In China’s strategy of “Belt and Road”, Hong Kong is to play the role as a financial hub and center of knowledge about the countries on the route — and to do so, it must re-invent itself.
That is the view of Professor Thomas Chan (陳文鸿), director of the China Business Center at the Hong Kong Polytechnic University.
He has provided a detailed analysis of the role of Hong Kong, one of the first, on a subject that remains a mystery to many residents.
They wonder how the city is related to dozens of countries in other continents of the world.
“Hong Kong is already the major hub for renminbi trade payments,” Chen said.
According to SWIFT, the value in weight of the renminbi used for payments exchanged with China and Hong Kong within Asia Pacific increased by 327 percent between April 2012 and April 2015.
During this period, the Chinese currency moved from No. 5 to the top currency used in Asia Pacific to do business with Greater China.
“As China increases its trade with the Belt and Road countries, the use of renminbi will be increased and Hong Kong is best positioned as the major offshore center for the currency clearing.
“The local offshore market is the deepest and broadest among all overseas clearing centres.
In 2015, renminbi trade settlements made in Hong Kong via local banks amounted to 68 trillion yuan, an increase of 9 percent over 2014.
“It could offer all kinds of trade-related credit services and hedging products. Its existing renminbi bond market could also provide longer term liquidity in renminbi to China’s trading partners under the Belt and Road strategy,” he said.
Hong Kong can offer financial services such as international banking, insurance, collective investment schemes, structured finance, headquarter services and foreign direct investment, including financial management and treasury operations of multinational corporations, both foreign and Chinese.
The recent approval in Hong Kong of the full branch office operation of a major Russian bank may be an indicator of the start of a growing financial presence of a major CIS (Commonwealth of International States).
Dim sum bonds have attracted many Russian firms.
Hong Kong can also serve as a global services and knowledge center for the Belt and Road bloc of countries, ranging from investment and trade services to legal arbitration, education and training and joint innovation centre functions related to advanced producer services.
But Chan said Hong Kong needs to re-invent itself and go beyond its traditional preoccupation with the mainland and partners like the US, Japan and Europe.
“It must embrace the opportunities created under the strategy for mostly emergent markets and developing countries with a great variety of policy (trade and tax) regimes, language and culture and institutional set-ups. It needs to attract and recruit new talents and knowledge-intensive advanced producer firms that could work in the new environment of multiple policy regimes and civilisations of the Belt and Road countries,” he said.
This means opening up the local society, especially its education system, to people from the Belt and Road countries, fostering more frequent exchanges and helping the setting up of businesses by firms and entrepreneurs from them.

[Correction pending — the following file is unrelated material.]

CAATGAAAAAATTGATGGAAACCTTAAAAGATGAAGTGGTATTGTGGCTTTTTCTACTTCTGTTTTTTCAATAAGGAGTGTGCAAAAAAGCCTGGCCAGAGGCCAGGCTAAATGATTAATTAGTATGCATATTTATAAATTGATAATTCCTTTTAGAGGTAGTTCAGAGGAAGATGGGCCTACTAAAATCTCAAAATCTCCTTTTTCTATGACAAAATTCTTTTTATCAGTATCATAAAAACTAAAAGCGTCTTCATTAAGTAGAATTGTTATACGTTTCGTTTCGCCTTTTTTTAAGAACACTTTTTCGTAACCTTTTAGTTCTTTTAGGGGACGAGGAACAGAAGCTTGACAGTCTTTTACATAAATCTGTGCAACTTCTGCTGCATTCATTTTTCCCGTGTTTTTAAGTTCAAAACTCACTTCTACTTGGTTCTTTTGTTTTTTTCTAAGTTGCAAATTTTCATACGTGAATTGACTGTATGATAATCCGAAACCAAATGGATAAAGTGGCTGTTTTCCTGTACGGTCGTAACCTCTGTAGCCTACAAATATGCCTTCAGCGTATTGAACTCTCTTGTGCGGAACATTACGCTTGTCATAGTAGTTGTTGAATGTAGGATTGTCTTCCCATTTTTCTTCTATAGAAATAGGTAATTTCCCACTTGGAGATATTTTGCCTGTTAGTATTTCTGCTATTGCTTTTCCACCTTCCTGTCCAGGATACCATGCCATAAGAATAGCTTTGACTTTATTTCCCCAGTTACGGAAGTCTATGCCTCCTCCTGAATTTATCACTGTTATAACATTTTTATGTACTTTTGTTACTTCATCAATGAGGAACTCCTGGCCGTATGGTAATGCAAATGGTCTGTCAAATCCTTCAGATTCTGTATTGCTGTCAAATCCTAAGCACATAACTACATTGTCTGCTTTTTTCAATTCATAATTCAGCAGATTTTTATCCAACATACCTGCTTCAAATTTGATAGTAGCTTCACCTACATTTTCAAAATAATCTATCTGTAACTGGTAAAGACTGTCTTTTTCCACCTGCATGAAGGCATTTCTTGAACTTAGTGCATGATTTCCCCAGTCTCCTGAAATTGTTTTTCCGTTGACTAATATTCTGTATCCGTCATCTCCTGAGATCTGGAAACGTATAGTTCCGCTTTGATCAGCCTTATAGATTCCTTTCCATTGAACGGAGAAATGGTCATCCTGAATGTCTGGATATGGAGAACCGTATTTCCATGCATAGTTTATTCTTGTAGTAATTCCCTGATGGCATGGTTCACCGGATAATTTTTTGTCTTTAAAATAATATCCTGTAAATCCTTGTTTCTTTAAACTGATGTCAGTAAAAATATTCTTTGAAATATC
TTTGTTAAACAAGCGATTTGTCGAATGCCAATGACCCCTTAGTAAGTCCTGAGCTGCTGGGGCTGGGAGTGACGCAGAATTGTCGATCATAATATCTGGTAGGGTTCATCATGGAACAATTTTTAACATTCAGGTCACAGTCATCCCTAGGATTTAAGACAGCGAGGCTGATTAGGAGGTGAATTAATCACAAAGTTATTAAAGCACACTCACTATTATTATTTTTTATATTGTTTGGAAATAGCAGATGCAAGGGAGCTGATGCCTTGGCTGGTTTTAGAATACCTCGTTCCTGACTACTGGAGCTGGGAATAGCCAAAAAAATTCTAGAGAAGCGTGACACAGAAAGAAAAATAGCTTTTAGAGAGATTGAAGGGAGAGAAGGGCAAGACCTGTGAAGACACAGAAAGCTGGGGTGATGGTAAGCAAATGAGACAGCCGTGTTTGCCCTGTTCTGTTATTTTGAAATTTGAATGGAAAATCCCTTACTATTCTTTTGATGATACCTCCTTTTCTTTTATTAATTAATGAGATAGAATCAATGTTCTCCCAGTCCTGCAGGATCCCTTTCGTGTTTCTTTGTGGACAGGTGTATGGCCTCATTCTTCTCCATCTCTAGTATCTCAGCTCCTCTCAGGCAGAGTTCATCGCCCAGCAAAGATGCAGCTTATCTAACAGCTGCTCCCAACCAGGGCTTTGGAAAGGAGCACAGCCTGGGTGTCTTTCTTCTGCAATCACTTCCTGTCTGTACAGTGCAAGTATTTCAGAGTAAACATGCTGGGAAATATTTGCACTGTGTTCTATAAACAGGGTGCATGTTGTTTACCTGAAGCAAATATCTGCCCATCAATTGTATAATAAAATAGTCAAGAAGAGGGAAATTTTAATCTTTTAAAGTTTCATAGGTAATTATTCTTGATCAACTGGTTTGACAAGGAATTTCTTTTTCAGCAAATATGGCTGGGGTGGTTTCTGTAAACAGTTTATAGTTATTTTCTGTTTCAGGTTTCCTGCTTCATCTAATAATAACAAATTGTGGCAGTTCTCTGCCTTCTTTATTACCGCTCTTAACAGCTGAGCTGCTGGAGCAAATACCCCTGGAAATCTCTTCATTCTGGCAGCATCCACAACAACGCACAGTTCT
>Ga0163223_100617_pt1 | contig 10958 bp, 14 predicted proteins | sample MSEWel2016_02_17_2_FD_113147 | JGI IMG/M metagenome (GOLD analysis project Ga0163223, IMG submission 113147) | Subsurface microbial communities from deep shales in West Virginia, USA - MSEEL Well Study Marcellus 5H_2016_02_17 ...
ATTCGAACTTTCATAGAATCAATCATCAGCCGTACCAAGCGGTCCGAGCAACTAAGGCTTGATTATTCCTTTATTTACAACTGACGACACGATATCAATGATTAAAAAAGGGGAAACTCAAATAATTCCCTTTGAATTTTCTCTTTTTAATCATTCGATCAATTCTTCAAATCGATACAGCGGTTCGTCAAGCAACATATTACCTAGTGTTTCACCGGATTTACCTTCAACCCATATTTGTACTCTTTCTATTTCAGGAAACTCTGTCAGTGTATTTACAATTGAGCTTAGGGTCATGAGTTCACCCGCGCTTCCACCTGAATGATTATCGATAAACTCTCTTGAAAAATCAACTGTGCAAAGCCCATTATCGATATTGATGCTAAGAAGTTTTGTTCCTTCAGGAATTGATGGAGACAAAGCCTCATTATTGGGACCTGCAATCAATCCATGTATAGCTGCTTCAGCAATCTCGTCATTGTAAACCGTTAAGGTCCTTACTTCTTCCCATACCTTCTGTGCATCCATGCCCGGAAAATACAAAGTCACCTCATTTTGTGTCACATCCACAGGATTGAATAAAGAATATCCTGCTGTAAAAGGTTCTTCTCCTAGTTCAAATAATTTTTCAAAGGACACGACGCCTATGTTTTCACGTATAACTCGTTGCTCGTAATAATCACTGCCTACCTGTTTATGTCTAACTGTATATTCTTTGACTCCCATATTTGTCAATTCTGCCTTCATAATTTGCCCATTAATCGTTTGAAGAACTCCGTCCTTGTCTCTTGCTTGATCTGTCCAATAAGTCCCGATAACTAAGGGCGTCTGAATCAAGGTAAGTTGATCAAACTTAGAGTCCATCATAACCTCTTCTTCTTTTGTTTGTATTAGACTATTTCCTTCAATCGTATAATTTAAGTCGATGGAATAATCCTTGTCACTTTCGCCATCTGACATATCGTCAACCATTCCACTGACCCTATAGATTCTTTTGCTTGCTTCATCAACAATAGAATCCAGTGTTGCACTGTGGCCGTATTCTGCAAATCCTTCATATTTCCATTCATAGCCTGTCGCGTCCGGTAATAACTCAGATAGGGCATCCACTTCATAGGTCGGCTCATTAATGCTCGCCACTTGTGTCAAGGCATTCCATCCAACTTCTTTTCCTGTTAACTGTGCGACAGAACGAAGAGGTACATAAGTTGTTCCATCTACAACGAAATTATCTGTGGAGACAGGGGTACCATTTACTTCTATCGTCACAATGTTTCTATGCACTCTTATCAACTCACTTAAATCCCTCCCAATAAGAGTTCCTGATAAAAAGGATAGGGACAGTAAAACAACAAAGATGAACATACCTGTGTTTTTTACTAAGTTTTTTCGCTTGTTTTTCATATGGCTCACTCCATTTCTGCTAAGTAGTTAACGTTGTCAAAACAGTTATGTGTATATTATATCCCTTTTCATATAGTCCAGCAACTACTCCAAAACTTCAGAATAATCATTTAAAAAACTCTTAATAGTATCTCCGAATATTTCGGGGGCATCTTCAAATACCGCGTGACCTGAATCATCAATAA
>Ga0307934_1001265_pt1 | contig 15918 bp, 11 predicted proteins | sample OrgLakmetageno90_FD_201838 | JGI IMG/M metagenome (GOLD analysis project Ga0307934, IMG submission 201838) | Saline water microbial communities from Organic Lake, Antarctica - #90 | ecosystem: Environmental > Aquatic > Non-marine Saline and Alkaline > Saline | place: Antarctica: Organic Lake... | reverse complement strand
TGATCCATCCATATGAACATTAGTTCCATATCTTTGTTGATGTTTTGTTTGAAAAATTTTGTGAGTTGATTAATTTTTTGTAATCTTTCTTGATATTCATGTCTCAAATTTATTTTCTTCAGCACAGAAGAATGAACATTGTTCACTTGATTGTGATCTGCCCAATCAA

In the past two or three years, there have been a larger group of Russian and Russian-speaking professionals and entrepreneurs coming to work in Hong Kong from more than 1,000 to more than 5,000 at present.
This confirms the geo-locational and institutional advantages of Hong Kong, even though no obvious efforts from the government have been made to attract them.
“The institutional system in Hong Kong is much more pro-business and sophisticated than most in the world. It could serve as the institutional escape as well as institutional arbitrage for all the B & R countries, including China, and on this basis to serve as the platform for non-Belt and Road countries to trade and exchange with the Belt and Road countries.”
He said the strategy presents Hong Kong with a new set of countries with very different institutional and civilizational backgrounds from the usual partner countries.
Specifically, Chan proposes agreements in education exchange and co-operation, cultural exchanges, investment and tax, visa procedures and single window system of customs from all available bilateral and multilateral economic, social and cultural agreements that Hong Kong may learn from and make reference to.
“The ultimate target is to join the many multilateral and regional Free Trade Agreements among the Belt and Road countries.”
He also proposes a unified financial and corporate platform with free trade zones in Guangdong, China, in particular Qianhai.
Hong Kong should also set up research institutes specialising on Belt and Road strategy to offer expert and cross-institutional and cross-cultural knowledge in all strategic issues relating to the development of the strategy for the mainland, the Belt and Road countries and the rest of the world, so as to become the knowledge and information centre of the Belt and Road countries and support the growth and reorganisation of local advanced producer services.
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